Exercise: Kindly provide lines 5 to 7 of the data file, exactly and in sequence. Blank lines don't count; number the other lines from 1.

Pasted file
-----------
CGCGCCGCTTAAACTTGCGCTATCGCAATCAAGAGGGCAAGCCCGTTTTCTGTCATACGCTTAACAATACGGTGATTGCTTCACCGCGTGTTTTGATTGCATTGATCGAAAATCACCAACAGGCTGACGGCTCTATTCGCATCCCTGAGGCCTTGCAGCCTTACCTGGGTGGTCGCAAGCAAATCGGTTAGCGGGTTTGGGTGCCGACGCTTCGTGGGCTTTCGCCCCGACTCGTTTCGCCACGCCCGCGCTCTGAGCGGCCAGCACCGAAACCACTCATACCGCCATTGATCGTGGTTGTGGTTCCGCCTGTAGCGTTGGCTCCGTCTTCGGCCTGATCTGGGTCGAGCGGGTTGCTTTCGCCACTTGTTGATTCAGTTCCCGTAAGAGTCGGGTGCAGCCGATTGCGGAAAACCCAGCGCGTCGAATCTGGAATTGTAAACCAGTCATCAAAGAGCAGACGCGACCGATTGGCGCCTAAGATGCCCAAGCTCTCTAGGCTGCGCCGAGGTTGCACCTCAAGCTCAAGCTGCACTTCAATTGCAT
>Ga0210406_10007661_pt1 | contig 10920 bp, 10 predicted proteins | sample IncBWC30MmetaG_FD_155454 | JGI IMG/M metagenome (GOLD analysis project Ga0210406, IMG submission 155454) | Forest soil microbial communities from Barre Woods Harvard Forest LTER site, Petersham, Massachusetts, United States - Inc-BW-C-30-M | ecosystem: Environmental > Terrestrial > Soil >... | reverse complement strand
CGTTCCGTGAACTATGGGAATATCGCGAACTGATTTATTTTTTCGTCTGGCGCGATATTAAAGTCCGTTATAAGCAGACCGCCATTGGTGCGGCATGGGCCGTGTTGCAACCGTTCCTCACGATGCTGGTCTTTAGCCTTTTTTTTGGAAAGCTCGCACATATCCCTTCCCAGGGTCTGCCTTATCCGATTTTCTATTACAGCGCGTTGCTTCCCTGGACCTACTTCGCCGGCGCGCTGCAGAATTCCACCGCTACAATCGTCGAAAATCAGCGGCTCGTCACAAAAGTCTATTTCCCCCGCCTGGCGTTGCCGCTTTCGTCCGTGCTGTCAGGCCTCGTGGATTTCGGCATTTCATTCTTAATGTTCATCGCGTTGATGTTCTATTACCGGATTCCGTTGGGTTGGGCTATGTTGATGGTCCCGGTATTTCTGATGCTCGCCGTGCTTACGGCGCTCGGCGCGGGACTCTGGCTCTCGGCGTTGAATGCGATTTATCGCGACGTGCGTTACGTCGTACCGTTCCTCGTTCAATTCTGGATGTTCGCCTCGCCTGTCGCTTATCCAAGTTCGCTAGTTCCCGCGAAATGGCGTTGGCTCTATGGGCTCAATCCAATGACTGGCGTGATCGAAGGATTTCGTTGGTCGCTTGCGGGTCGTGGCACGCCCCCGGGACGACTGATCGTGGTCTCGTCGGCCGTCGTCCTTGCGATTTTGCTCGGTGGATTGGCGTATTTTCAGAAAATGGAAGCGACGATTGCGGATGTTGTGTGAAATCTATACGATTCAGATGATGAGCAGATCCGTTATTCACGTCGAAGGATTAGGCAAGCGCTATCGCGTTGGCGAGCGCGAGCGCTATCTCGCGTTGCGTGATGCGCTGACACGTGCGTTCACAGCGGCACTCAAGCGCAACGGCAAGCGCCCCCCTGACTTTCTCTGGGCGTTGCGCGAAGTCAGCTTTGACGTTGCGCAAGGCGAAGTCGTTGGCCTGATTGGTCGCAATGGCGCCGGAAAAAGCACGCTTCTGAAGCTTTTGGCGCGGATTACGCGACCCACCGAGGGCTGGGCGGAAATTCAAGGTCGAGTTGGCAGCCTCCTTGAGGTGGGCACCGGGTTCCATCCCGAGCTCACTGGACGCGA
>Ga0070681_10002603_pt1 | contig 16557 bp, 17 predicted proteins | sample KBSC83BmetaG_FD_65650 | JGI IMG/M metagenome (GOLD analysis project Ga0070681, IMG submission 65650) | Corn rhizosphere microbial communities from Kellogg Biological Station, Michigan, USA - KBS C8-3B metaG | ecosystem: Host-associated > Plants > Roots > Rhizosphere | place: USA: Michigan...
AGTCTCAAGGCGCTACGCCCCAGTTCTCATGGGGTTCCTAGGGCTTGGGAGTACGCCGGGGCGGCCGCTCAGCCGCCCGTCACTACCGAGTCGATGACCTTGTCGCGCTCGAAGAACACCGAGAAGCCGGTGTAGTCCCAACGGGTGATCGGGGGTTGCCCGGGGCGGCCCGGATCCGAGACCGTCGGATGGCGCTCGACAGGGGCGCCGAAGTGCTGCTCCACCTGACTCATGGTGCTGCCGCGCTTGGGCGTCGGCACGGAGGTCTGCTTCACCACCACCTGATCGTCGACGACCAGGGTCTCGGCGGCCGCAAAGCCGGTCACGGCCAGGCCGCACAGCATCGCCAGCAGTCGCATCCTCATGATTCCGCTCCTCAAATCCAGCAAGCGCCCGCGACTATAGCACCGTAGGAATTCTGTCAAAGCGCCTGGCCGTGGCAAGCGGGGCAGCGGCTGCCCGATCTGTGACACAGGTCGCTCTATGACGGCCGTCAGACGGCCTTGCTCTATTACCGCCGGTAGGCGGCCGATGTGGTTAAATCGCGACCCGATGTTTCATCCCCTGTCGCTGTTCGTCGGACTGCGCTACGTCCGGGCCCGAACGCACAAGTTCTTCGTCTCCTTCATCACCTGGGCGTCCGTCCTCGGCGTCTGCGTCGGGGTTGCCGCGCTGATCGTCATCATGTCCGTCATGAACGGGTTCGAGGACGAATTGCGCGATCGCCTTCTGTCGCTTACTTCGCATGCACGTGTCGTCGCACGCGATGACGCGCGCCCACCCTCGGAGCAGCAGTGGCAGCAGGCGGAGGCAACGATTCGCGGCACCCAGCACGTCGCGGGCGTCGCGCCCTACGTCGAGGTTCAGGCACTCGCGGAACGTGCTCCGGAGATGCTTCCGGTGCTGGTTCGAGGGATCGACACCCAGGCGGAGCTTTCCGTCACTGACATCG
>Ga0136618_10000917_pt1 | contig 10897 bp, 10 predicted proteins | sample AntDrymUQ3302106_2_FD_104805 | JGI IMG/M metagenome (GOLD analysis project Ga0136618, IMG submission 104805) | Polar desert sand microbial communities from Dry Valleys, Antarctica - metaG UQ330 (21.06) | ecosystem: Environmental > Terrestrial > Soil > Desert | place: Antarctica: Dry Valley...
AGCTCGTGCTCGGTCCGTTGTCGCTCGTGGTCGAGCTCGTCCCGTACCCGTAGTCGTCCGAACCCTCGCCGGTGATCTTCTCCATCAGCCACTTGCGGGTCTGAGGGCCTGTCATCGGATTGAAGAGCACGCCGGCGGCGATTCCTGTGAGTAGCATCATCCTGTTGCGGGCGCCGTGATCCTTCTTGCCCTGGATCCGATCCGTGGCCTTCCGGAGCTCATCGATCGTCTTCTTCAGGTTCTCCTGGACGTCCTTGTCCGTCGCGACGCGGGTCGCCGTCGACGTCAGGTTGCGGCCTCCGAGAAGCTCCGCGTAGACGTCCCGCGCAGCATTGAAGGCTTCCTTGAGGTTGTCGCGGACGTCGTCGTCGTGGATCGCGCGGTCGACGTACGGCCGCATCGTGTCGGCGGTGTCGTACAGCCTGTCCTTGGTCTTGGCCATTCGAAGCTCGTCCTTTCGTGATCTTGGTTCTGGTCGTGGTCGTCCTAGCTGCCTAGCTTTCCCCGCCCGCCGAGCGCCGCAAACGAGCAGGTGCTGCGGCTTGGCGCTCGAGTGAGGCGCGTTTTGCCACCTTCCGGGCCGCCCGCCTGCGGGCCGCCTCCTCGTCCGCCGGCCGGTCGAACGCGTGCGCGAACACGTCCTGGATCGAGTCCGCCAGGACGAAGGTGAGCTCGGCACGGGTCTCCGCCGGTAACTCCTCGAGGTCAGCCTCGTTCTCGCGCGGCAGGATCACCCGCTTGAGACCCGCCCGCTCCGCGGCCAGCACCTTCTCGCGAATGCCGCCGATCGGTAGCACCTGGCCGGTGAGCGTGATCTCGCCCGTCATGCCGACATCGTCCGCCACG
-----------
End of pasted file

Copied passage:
AGTCTCAAGGCGCTACGCCCCAGTTCTCATGGGGTTCCTAGGGCTTGGGAGTACGCCGGGGCGGCCGCTCAGCCGCCCGTCACTACCGAGTCGATGACCTTGTCGCGCTCGAAGAACACCGAGAAGCCGGTGTAGTCCCAACGGGTGATCGGGGGTTGCCCGGGGCGGCCCGGATCCGAGACCGTCGGATGGCGCTCGACAGGGGCGCCGAAGTGCTGCTCCACCTGACTCATGGTGCTGCCGCGCTTGGGCGTCGGCACGGAGGTCTGCTTCACCACCACCTGATCGTCGACGACCAGGGTCTCGGCGGCCGCAAAGCCGGTCACGGCCAGGCCGCACAGCATCGCCAGCAGTCGCATCCTCATGATTCCGCTCCTCAAATCCAGCAAGCGCCCGCGACTATAGCACCGTAGGAATTCTGTCAAAGCGCCTGGCCGTGGCAAGCGGGGCAGCGGCTGCCCGATCTGTGACACAGGTCGCTCTATGACGGCCGTCAGACGGCCTTGCTCTATTACCGCCGGTAGGCGGCCGATGTGGTTAAATCGCGACCCGATGTTTCATCCCCTGTCGCTGTTCGTCGGACTGCGCTACGTCCGGGCCCGAACGCACAAGTTCTTCGTCTCCTTCATCACCTGGGCGTCCGTCCTCGGCGTCTGCGTCGGGGTTGCCGCGCTGATCGTCATCATGTCCGTCATGAACGGGTTCGAGGACGAATTGCGCGATCGCCTTCTGTCGCTTACTTCGCATGCACGTGTCGTCGCACGCGATGACGCGCGCCCACCCTCGGAGCAGCAGTGGCAGCAGGCGGAGGCAACGATTCGCGGCACCCAGCACGTCGCGGGCGTCGCGCCCTACGTCGAGGTTCAGGCACTCGCGGAACGTGCTCCGGAGATGCTTCCGGTGCTGGTTCGAGGGATCGACACCCAGGCGGAGCTTTCCGTCACTGACATCG
>Ga0136618_10000917_pt1 | contig 10897 bp, 10 predicted proteins | sample AntDrymUQ3302106_2_FD_104805 | JGI IMG/M metagenome (GOLD analysis project Ga0136618, IMG submission 104805) | Polar desert sand microbial communities from Dry Valleys, Antarctica - metaG UQ330 (21.06) | ecosystem: Environmental > Terrestrial > Soil > Desert | place: Antarctica: Dry Valley...
AGCTCGTGCTCGGTCCGTTGTCGCTCGTGGTCGAGCTCGTCCCGTACCCGTAGTCGTCCGAACCCTCGCCGGTGATCTTCTCCATCAGCCACTTGCGGGTCTGAGGGCCTGTCATCGGATTGAAGAGCACGCCGGCGGCGATTCCTGTGAGTAGCATCATCCTGTTGCGGGCGCCGTGATCCTTCTTGCCCTGGATCCGATCCGTGGCCTTCCGGAGCTCATCGATCGTCTTCTTCAGGTTCTCCTGGACGTCCTTGTCCGTCGCGACGCGGGTCGCCGTCGACGTCAGGTTGCGGCCTCCGAGAAGCTCCGCGTAGACGTCCCGCGCAGCATTGAAGGCTTCCTTGAGGTTGTCGCGGACGTCGTCGTCGTGGATCGCGCGGTCGACGTACGGCCGCATCGTGTCGGCGGTGTCGTACAGCCTGTCCTTGGTCTTGGCCATTCGAAGCTCGTCCTTTCGTGATCTTGGTTCTGGTCGTGGTCGTCCTAGCTGCCTAGCTTTCCCCGCCCGCCGAGCGCCGCAAACGAGCAGGTGCTGCGGCTTGGCGCTCGAGTGAGGCGCGTTTTGCCACCTTCCGGGCCGCCCGCCTGCGGGCCGCCTCCTCGTCCGCCGGCCGGTCGAACGCGTGCGCGAACACGTCCTGGATCGAGTCCGCCAGGACGAAGGTGAGCTCGGCACGGGTCTCCGCCGGTAACTCCTCGAGGTCAGCCTCGTTCTCGCGCGGCAGGATCACCCGCTTGAGACCCGCCCGCTCCGCGGCCAGCACCTTCTCGCGAATGCCGCCGATCGGTAGCACCTGGCCGGTGAGCGTGATCTCGCCCGTCATGCCGACATCGTCCGCCACG